Olden Life What was Boots Booklovers Li­brary? by Michael Bar­ber


Think of what our na­tion stands for, Books from Boots and coun­try lanes … John Bet­je­man ‘ BOOKS FROM Boots’? In 1940, when Bet­je­man wrote this, his au­di­ence would have got it in one. But I bet most of their grand­chil­dren would be puz­zled, be­cause it’s fifty years since the largest cir­cu­lat­ing li­brary in the world shut up shop, flood­ing the sec­ond­hand mar­ket with a mul­ti­tude of books bear­ing the li­brary’s dis­tinc­tive green shield sticker. Though I had long since ceased to use the li­brary my­self I re­mem­ber feel­ing sad, not least on be­half of my mother, who would now have to traipse up a steep hill to the lo­cal pub­lic li­brary for her weekly ra­tion of Jean Plaidy and No­rah Lofts.

But surely doc­tors were not in the habit of pre­scrib­ing a good book for their pa­tients, so how come Boots the Chemist be­came a li­brary as well? It was thanks largely to Florence Boot (1863–1952), the en­ter­pris­ing wife of Jesse Boot, the son of the firm’s founder. Florence wanted Boots to di­ver­sify: it was not enough, she thought, to sell reme­dies for aches and pains. The daugh­ter of a sta­tioner and book­seller, she was con­vinced that their cus­tomers, many from the newly lit­er­ate work­ing classes, were keen to im­prove them­selves. And in those days that meant read­ing books.

Cun­ningly, Boots’ li­braries were usu­ally sit­u­ated at the back of the shop or on the first floor, thus en­sur­ing that bor­row­ers had to walk through ev­ery other depart­ment first. Once they got there they found them­selves in a com- pletely dif­fer­ent en­vi­ron­ment, which had more in com­mon with a coun­try house sit­ting room or even a West End club than a chemist’s. By the time I be­came a sub­scriber the so­fas and pot­ted palms had gone, but un­like pub­lic li­braries they were cosy, and you could also bor­row a book at one branch and re­turn it to an­other any­where, a unique fa­cil­ity.

Florence Boot and her hus­band were Methodists and to be­gin with the books they stocked were of ‘a healthy and whole­some na­ture’. But af­ter the first war they were obliged to be­come less gov­ernessy, though the li­brar­i­ans, mostly young un­mar­ried women, were cau­tioned to be care­ful with their rec­om­men­da­tions. A book that might of­fend, like D H Lawrence’s Sons and Lovers, was kept un­der the counter and marked with a red shield rather the cus­tom­ary green one. Mean­while, the clien­tele had moved up­mar­ket. At the be­gin­ning of Noël Coward’s short play Still Lives, on which the film Brief En­counter was based, Laura Jes­son, the gen­teel sub­ur­ban hero­ine, is de­scribed as ‘read­ing a Boots li­brary book, at which she oc­ca­sion­ally smiles’.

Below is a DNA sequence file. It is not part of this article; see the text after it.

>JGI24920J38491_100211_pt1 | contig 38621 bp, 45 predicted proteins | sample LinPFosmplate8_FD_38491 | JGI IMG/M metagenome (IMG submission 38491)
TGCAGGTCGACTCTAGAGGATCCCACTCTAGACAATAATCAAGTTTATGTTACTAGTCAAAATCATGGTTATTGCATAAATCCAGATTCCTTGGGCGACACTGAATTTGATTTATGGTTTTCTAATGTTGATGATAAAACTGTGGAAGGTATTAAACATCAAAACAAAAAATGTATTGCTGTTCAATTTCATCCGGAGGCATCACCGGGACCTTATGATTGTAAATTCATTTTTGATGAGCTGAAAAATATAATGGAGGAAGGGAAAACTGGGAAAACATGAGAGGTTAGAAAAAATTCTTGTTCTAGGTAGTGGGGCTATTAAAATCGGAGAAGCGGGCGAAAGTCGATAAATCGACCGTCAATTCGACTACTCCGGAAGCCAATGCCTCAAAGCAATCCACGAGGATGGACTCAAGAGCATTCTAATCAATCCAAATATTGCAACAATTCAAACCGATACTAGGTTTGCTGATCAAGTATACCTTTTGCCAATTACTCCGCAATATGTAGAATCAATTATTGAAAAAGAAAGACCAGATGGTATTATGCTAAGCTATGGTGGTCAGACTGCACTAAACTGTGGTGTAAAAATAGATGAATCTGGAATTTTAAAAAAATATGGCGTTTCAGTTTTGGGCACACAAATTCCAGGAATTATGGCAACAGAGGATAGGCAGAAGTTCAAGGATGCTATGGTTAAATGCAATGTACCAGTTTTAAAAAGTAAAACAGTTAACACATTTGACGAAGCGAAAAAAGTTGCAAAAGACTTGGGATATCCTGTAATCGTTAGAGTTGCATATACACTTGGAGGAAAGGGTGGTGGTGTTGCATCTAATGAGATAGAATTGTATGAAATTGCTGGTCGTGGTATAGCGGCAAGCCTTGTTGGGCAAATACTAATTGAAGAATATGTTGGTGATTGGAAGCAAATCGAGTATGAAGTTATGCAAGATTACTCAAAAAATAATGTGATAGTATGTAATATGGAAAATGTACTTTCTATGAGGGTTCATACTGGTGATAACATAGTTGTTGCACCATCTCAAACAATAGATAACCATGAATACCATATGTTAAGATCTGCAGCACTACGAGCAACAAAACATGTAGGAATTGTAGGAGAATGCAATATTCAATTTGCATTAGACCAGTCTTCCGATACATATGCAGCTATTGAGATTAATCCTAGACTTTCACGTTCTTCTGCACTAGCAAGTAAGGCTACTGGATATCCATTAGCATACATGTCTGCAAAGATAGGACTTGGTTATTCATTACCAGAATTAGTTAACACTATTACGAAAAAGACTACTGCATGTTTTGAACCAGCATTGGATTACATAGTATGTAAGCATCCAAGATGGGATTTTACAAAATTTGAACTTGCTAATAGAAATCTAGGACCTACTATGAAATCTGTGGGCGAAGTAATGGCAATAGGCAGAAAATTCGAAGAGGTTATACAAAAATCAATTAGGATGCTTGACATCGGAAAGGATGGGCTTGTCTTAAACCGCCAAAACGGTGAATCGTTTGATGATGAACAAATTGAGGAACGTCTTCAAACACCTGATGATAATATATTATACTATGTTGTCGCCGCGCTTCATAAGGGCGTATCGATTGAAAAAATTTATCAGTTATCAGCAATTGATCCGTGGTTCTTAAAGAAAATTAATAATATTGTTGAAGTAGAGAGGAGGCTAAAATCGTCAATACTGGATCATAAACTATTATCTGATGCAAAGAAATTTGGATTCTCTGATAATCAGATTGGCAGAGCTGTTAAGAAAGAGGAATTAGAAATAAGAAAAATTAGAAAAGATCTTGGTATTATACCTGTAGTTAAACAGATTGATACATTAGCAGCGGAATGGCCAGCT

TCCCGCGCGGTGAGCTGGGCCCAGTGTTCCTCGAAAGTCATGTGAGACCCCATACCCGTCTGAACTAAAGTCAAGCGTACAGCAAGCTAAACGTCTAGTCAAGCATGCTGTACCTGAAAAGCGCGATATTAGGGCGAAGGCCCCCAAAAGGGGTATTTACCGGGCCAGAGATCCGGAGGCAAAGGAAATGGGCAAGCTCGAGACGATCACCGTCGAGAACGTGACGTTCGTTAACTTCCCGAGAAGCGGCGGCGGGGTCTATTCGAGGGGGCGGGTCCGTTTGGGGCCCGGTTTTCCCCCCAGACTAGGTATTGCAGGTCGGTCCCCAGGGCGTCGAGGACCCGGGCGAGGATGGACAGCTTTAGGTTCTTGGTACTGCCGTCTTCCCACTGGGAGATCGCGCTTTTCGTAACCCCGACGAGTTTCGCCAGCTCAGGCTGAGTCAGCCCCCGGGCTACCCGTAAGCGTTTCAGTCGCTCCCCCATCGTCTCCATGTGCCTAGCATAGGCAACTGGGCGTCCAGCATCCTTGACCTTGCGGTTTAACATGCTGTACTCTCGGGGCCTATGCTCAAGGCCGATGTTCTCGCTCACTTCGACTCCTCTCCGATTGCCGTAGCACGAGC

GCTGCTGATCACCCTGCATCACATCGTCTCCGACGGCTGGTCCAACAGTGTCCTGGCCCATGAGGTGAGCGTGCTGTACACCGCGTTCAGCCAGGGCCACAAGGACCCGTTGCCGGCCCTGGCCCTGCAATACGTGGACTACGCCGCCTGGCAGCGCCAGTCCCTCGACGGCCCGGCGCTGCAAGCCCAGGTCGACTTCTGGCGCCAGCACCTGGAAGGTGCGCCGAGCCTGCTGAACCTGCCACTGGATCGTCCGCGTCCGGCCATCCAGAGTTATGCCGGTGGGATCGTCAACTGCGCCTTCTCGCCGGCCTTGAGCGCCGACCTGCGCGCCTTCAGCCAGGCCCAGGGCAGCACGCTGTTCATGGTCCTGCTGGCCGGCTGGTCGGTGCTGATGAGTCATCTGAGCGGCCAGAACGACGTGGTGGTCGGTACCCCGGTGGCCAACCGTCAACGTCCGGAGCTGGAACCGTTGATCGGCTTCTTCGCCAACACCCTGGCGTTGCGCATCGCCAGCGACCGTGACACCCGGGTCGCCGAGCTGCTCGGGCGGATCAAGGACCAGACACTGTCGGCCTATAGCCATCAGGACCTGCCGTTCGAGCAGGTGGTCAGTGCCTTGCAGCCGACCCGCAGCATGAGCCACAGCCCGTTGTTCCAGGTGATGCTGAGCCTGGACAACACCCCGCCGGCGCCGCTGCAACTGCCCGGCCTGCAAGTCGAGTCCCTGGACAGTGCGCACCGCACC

By 1940 the li­brary had more than a mil­lion sub­scribers like Mrs Jes­son at its 450 branches, pay­ing be­tween 45 shillings a year and nine shillings and six­pence, the dif­fer­ence dic­tated by how long they were pre­pared to wait for a new book. There was also a postal ser­vice for coun­try mem­bers. Clearly Boots was a ma­jor force in the book trade, buy­ing 1.25 mil­lion copies a year. But did it have much say, al­beit at one re­move, in what was pub­lished? This is a topic for academe. But it’s surely sig­nif­i­cant that a savvy writer of lurid thrillers like Den­nis Wheat­ley made a point of schmooz­ing its buy­ers.

Dur­ing the Sec­ond World War, for much of which the coun­try was un­der siege and pa­per was ra­tioned, peo­ple’s hunger for books in­ten­si­fied and Boots cashed in. But by the Fifties that hunger had abated, par­tic­u­larly among young peo­ple. For many of them, as Philip Larkin put it, books were ‘a load of crap’. Tele­vi­sion was an­other threat, as were cheap pa­per­backs. And not be­fore time pub­lic li­braries were be­com­ing user-friendly. Con­fronted by a steady drop in sub­scribers, the man­age­ment of Boots de­cided that the li­braries were a lux­ury they could no longer af­ford, and by Fe­bru­ary 1966 the last shelf had been cleared.

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